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Three "Rich Uncles in America": The Australian Immigration Project and American Jewry

From: American Jewish History
Volume 95, Number 1, March 2009
pp. 79-115 | 10.1353/ajh.0.0118

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Three "Rich Uncles in America":
The Australian Immigration Project and American Jewry

In 1945, after the Holocaust, the majority of surviving European Jews wished to leave the continent and start a new life far from the scene that had become for them a mass graveyard. Most wished to emigrate either to Palestine or to the United States, but for some, distant Australia seemed a hopeful refuge. In the period between 1945 and 1961 approximately 25,000 Jewish displaced persons (DPs) established a new life at "the edge of the diaspora," continuing a trend that had begun in the late 1930s when the first refugees fleeing Nazism arrived in Australia.1 In 1933, there were only 23,000 Jews in Australia, according to official census figures. Between 1938 and 1961, the community almost tripled in size to 61,000 and by 2008 had grown to 105,000.2 The Holocaust survivors of this period who found refuge in Australia completely changed the nature of the Jewish community. However, the Australian government ensured that the number of Jews did not exceed 0.5 per cent of the overall population because of antirefugee hysteria.3 As a result of this sentiment against Jewish immigrants, the Australian government, both Labor and Liberal, insisted that the reception and integration of the refugees was the responsibility of the Jewish community. No government funds were expended on Jews because of the fear of a political backlash. Sponsors of the refugees were responsible for accommodating the newcomers and helping those in need find their feet in a new land. The Australian Jewish Welfare Societies (AJWS) in Sydney and the Australian Jewish [End Page 79] Welfare and Relief Society (AJW&RS) in Melbourne directly sponsored some of the refugees and acted as a backup service for those sponsored privately but requiring assistance. Boats were met, immigrants were helped with finding employment or setting up in business through interest free loans and two different schemes were established to assist orphan survivors of the Holocaust who wished to immigrate to Australia. This was too immense an undertaking for Australian Jews to finance alone, so they appealed to overseas Jewish communities, particularly in the United States, for assistance. The absorption of Jewish immigrants into Australia in the postwar era became a joint enterprise between the local and overseas Jewish communities in what became known as "The Australian Immigration Project."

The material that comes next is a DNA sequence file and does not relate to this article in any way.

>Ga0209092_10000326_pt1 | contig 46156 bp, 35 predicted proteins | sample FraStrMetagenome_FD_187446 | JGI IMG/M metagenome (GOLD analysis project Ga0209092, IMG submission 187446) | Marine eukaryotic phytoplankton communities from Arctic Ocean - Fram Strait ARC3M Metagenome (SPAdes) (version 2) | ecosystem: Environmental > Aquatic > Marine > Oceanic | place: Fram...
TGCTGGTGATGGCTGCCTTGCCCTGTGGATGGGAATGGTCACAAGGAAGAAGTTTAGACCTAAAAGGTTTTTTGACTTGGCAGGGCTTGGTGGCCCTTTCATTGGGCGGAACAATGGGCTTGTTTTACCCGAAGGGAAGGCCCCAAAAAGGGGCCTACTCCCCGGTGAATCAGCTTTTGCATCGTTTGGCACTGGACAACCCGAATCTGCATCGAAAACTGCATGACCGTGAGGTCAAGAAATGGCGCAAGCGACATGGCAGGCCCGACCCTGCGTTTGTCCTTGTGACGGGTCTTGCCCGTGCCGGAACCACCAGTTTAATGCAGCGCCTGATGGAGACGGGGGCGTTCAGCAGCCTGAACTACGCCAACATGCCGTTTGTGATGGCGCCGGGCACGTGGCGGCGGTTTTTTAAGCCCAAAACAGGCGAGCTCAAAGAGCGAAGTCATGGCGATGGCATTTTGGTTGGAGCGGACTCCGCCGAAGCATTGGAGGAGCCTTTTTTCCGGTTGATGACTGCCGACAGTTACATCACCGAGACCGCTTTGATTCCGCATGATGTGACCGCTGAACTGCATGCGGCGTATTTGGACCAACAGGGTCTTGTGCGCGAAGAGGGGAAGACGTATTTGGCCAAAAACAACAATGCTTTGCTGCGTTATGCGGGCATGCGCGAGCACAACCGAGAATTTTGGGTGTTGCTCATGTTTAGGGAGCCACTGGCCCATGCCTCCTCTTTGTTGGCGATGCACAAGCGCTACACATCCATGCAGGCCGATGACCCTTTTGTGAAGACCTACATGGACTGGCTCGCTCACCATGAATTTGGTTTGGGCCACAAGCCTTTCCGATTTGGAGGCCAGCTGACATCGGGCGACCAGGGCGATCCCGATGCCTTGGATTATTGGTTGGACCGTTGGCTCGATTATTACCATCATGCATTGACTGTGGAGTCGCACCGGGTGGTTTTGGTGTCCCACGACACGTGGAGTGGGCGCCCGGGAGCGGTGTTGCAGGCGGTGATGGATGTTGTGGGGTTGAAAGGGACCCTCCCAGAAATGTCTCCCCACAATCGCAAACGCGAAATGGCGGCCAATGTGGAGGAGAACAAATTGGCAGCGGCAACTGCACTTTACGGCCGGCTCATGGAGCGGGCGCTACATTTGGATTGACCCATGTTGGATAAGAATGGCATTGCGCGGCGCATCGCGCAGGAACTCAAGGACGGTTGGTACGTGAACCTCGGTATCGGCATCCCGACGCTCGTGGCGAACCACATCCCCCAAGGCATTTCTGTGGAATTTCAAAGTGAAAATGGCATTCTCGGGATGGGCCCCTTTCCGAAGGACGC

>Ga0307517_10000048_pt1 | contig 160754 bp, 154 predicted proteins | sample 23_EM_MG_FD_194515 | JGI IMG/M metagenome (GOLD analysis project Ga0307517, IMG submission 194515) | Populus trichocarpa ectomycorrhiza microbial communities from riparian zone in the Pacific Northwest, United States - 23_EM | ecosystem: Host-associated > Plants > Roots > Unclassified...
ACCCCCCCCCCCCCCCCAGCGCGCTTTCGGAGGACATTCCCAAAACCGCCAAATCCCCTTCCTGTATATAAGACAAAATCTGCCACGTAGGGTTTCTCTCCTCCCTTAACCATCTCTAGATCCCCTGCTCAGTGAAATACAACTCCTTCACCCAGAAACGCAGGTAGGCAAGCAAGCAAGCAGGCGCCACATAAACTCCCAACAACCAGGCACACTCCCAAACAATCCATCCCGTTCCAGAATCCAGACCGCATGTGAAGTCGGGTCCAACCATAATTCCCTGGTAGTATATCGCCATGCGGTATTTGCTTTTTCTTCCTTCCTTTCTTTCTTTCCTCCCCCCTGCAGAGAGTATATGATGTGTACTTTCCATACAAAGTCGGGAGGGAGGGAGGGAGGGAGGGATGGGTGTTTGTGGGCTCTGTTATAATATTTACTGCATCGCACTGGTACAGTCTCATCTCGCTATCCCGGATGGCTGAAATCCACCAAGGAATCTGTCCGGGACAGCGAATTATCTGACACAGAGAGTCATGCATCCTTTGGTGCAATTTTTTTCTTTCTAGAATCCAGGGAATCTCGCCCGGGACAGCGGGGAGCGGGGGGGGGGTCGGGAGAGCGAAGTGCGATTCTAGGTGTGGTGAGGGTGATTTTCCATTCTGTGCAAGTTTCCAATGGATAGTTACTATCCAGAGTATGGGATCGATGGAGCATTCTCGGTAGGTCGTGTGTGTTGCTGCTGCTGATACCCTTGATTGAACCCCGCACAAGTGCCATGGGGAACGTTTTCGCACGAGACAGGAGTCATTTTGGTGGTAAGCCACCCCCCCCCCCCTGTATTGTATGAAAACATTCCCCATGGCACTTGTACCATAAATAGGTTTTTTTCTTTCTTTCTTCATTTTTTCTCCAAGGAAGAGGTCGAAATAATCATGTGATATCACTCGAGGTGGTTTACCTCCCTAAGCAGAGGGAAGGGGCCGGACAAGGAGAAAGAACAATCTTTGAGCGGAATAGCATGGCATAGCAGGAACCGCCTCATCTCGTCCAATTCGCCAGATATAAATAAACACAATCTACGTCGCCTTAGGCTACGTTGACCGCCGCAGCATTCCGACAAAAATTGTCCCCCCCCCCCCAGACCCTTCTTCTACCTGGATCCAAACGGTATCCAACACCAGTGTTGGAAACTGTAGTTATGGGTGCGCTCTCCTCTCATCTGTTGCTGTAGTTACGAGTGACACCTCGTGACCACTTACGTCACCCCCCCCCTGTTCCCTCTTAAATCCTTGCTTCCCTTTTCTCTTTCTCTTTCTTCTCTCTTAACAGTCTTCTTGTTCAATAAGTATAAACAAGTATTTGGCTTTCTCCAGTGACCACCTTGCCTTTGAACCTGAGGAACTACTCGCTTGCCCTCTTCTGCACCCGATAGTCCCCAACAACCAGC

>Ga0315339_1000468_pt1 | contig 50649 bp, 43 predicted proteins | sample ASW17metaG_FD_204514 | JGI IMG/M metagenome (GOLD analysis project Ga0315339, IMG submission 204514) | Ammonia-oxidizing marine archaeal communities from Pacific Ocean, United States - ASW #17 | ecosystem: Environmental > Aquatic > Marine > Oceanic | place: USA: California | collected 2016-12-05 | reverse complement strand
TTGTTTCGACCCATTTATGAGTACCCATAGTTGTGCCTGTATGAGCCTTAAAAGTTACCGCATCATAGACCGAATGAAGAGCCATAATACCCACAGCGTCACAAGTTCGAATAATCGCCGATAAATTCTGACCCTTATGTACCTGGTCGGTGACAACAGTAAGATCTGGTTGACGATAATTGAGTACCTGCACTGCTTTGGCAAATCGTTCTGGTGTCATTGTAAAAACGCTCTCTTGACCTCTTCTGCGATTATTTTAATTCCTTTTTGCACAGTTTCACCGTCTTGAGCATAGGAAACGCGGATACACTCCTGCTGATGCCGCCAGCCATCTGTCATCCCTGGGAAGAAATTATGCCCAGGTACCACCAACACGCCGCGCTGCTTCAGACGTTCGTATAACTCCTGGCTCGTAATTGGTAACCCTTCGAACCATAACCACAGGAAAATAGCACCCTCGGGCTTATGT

Three American Jewish welfare organizations in particular facilitated this project: the American Jewish Joint Distribution Committee (JDC), the Refugee Economic Corporation (REC), and the Hebrew Immigrant Aid Society (HIAS). The active involvement of these organizations—referred to by one observer as the "three rich uncles"—is a good illustration of how the Jewish community in the United States emerged as the leader of world Jewry after 1945 and was the driving force in the relocation of Europe's surviving Jewish remnant to both Palestine/Israel and throughout the English-speaking world.4

The JDC was founded in 1914 in the United States to facilitate the transfer of funds raised to assist Jews across Europe and in Palestine who were suffering from hunger, poverty, and dislocation as a result of World War I. The organization's leaders were members of the most prominent families of the American Jewish establishment. The founding chairman, Felix M. Warburg, was a member of the investment firm of Kuhn, Loeb, and Company, and the son-in-law of the firm's senior partner, philanthropist Jacob H. Schiff. Warburg headed the JDC from 1914 until 1932 (his son, Edward M. M. Warburg, served as chairman from 1941 to 1966). After World War I, the JDC continued to provide massive financial support for basic needs of Jews affected by the conflict, as well as for the reconstruction efforts of Jewish communities. Later, after reconstruction needs diminished, it extended its brief to help Jews overseas who were struggling under the economic turmoil that eventually spiralled into the world financial crisis of the late 1920s and 1930s. Through these various stages of development, the organization became "a way of life to those active in it," wrote JDC historian Oscar Handlin. [End Page 80] "Its structure...